Kert Chhae, chief of Phnom Penh administration, said that the City Hall banned any protests and rallies temporarily because the opposition’s recent protests had caused chaos in society, and led to the loss of lives.
* Union leader violates protest law: Phnom Penh official:
Phnom Penh official on Wednesday said that union leader Chea Mony violated the protest law and protest ban which was imposed by the government recently for the security concern.
“Chea Mony was violating protest law and Phnom Penh City Hall’s decision, which banned march along the streets until normalization of the situation,” Phnom Penh Deputy Governor Khuong Sreng told The Cambodia Herald by telephone, adding that Chea Mony and other unionists must be responsible before law in case of security issues arise.
The Deputy Governor made the comment after Chea led march along the streets to mark the 10th anniversary of slain prominent labor union leader Chea Vichea, who was shot dead at a newsstand in 2004.
* Legal actions to be taken against protest leaders: Interior Ministry:
Ministry of Interior warned that legal measures would be taken against those who would hold protests, defying a ban imposed by the government.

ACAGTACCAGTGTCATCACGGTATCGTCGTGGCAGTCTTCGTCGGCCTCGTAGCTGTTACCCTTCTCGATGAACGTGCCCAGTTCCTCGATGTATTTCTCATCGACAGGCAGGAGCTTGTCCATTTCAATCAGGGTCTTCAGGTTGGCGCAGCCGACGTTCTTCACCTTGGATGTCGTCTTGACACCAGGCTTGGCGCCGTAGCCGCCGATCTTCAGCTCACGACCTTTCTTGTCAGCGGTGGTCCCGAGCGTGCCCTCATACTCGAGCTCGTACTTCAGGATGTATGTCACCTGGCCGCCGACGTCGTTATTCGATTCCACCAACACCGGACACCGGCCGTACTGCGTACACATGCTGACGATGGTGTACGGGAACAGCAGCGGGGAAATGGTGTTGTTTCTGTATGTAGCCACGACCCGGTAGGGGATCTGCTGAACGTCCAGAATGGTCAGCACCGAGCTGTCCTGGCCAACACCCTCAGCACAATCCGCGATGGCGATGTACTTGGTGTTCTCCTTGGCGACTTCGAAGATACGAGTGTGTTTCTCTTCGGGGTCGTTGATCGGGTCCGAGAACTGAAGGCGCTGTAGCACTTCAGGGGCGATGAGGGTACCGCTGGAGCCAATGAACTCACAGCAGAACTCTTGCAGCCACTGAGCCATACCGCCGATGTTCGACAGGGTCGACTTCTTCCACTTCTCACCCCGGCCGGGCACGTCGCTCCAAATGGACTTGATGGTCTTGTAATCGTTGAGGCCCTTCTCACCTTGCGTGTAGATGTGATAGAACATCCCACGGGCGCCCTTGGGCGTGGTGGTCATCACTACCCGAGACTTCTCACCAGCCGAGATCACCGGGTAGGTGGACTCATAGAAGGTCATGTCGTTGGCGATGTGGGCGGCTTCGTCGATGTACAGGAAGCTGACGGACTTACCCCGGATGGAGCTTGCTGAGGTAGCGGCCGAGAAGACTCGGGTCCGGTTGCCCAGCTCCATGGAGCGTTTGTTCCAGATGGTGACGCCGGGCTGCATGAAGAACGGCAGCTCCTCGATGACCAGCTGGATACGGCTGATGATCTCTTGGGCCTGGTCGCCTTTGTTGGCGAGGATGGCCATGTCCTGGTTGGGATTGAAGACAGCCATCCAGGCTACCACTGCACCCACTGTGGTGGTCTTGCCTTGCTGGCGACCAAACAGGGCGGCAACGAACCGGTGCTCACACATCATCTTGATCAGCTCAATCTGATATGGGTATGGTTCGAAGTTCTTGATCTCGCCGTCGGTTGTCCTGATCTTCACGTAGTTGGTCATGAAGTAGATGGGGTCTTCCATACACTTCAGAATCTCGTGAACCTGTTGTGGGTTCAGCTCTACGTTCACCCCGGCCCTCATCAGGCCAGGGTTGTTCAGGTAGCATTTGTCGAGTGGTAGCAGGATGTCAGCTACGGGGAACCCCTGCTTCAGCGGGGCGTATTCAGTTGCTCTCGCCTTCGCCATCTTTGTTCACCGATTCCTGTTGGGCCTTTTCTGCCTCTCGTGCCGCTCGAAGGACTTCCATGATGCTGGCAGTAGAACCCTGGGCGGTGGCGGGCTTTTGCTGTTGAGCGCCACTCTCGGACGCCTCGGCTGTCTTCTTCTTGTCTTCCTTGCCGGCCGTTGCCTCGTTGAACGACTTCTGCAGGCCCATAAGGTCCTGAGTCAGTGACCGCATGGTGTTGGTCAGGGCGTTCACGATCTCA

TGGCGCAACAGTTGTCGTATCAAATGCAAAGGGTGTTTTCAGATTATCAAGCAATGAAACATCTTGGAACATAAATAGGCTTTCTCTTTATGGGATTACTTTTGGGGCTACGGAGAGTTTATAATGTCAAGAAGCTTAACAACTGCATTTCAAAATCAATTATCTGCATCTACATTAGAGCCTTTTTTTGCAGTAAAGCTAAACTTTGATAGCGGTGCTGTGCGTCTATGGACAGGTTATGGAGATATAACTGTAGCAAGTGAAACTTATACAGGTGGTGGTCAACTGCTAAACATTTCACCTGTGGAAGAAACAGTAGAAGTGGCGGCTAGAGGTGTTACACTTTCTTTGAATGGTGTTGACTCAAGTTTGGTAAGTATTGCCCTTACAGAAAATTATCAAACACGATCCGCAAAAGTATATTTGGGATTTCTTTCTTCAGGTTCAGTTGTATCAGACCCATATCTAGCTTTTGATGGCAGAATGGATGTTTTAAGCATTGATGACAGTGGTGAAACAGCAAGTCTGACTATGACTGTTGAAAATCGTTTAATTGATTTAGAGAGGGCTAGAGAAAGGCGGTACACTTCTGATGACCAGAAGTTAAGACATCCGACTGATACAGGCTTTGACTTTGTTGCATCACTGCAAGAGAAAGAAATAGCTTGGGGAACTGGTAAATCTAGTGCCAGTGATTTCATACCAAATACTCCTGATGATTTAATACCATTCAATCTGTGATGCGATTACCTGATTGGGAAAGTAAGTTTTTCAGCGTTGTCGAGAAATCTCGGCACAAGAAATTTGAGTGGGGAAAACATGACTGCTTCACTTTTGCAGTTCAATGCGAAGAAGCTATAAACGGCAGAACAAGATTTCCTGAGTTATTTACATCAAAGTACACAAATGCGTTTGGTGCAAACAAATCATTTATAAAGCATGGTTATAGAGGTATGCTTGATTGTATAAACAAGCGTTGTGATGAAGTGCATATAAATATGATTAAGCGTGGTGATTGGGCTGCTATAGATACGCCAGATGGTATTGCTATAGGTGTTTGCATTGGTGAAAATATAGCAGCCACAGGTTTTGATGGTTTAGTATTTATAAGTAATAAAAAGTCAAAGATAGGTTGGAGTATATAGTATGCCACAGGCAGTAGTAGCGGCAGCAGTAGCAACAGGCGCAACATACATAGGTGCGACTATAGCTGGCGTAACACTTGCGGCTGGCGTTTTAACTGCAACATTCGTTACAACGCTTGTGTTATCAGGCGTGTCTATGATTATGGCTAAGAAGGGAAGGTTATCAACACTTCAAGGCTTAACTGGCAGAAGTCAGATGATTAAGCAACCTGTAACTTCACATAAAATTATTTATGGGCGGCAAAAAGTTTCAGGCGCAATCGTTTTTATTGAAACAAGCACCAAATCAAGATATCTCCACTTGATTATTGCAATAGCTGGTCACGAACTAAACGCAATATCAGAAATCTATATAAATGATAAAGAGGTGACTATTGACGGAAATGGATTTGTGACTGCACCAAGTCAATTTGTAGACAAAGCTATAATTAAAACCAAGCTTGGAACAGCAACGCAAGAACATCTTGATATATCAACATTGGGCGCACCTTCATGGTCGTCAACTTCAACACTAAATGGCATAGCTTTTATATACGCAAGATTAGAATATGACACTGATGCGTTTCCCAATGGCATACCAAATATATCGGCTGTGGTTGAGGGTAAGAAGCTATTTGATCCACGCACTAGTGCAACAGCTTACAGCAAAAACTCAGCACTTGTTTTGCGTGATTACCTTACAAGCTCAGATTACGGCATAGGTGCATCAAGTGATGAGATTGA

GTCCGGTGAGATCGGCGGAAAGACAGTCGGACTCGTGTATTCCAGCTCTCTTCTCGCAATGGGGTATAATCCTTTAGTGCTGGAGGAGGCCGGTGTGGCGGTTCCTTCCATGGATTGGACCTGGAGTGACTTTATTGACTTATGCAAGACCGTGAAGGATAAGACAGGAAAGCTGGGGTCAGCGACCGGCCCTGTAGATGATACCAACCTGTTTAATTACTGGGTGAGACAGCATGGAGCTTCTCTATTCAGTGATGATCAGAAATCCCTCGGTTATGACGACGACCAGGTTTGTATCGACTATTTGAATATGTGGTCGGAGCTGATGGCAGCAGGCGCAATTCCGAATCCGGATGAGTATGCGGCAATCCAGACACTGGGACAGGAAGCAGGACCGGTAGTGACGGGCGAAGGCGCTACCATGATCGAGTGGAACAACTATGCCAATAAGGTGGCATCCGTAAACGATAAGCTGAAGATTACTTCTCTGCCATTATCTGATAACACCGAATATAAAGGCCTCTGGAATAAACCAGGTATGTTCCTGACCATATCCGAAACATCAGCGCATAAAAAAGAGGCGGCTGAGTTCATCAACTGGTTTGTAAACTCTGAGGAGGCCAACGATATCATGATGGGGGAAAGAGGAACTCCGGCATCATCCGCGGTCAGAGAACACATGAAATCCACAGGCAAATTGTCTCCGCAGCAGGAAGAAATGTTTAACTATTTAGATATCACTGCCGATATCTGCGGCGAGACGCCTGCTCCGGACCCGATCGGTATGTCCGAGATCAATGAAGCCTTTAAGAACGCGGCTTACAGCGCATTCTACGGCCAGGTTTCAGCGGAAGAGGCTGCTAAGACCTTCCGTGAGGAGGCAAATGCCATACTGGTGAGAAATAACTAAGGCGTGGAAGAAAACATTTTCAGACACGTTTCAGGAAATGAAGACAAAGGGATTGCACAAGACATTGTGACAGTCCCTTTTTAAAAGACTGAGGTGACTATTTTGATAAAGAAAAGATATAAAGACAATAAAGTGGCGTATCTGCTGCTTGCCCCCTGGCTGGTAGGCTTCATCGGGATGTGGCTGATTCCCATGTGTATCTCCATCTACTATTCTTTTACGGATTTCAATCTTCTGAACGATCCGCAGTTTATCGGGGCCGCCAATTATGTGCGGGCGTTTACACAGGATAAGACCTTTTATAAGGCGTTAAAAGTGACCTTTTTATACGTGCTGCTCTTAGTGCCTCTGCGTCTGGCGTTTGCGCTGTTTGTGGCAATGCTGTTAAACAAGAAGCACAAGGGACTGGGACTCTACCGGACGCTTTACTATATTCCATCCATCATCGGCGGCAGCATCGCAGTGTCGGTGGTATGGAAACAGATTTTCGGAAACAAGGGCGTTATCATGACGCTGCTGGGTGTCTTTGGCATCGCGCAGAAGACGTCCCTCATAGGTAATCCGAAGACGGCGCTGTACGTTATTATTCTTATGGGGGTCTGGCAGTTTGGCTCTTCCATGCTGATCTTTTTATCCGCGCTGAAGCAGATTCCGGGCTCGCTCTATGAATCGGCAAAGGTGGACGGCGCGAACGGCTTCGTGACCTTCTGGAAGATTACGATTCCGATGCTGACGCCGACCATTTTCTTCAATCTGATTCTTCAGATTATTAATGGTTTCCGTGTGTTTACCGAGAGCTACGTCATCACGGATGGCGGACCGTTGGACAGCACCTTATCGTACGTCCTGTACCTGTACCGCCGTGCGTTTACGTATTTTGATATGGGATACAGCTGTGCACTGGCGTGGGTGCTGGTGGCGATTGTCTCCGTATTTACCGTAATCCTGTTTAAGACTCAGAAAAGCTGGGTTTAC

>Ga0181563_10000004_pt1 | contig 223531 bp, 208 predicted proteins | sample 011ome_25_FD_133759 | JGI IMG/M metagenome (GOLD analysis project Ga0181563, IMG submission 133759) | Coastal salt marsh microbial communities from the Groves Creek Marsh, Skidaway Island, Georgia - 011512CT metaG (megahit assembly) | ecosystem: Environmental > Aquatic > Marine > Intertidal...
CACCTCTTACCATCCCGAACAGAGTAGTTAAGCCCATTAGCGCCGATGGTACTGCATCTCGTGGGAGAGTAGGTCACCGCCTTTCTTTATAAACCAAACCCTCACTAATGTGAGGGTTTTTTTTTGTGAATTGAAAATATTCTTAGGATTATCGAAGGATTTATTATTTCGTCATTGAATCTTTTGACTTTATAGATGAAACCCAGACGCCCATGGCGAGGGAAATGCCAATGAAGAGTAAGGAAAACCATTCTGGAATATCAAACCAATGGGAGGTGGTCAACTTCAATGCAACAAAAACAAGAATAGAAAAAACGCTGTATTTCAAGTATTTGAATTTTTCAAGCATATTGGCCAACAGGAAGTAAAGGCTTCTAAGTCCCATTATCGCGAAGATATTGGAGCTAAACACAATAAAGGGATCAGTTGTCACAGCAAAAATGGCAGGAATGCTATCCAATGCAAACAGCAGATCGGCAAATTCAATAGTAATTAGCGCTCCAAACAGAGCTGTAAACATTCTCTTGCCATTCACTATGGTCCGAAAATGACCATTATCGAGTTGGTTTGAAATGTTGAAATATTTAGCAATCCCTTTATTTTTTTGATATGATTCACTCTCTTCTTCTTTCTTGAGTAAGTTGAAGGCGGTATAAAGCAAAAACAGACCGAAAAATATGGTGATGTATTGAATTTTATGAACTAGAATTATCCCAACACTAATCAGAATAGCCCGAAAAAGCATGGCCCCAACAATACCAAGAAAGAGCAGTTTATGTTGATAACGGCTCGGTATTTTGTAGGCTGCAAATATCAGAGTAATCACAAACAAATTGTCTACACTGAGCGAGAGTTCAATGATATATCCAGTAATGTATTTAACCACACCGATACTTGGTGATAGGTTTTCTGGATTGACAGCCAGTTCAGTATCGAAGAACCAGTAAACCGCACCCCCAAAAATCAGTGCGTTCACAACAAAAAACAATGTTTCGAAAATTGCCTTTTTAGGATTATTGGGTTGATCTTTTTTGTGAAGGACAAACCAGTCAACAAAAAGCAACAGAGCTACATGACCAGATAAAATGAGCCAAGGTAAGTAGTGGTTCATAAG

The warning was made yesterday after the leaders of nine labor unions insisted that they would hold protests, which are scheduled for January 26, to demand the wage increase from USD80 to USD160 and the release of 23 protesters who were arrested in the bloody crackdowns earlier this month.
Yang Sophorn, President of the Cambodian Alliance of Trade Unions, said that the nine union leaders maintain their stance to hold the protest as scheduled.
Khieu Sopheak, Spokesman for the Ministry of Interior, said the authority didn’t allow them to hold the protest because the situations haven’t returned to normalcy.
“If they insisted to hold the protests on Jan. 26, the police will take action,” he added.
* The crackdown waltz:
Unimpeded gatherings in the capital over the past two days, following the arrest of 11 activists on Tuesday, have brought the government’s seemingly selective enforcement of a ban on protests into sharp relief.
Yesterday, a day after people gathered in the capital for a remembrance ceremony marking the 10th anniversary of the murder of union activist Chea Vichea, dozens of activists marched through Phnom Penh to deliver petitions to seven foreign embassies.
The protesters marched to the German, Swedish, South Korean, Australian, Russian, Thai and Malaysian embassies, where the petitions – calling for the release of 23 activists and workers imprisoned during a government crackdown early this month – were received.
* More solidarity for Cambodian workers:
The violence against garment workers in Cambodia has met with outrage all over the world. The UN High Commissioner for Human Rights has requested an investigation into the events, and that the perpetrators be held accountable.
Unions in Thailand and Korea have showed solidarity and staged demonstrations outside the Cambodian embassies.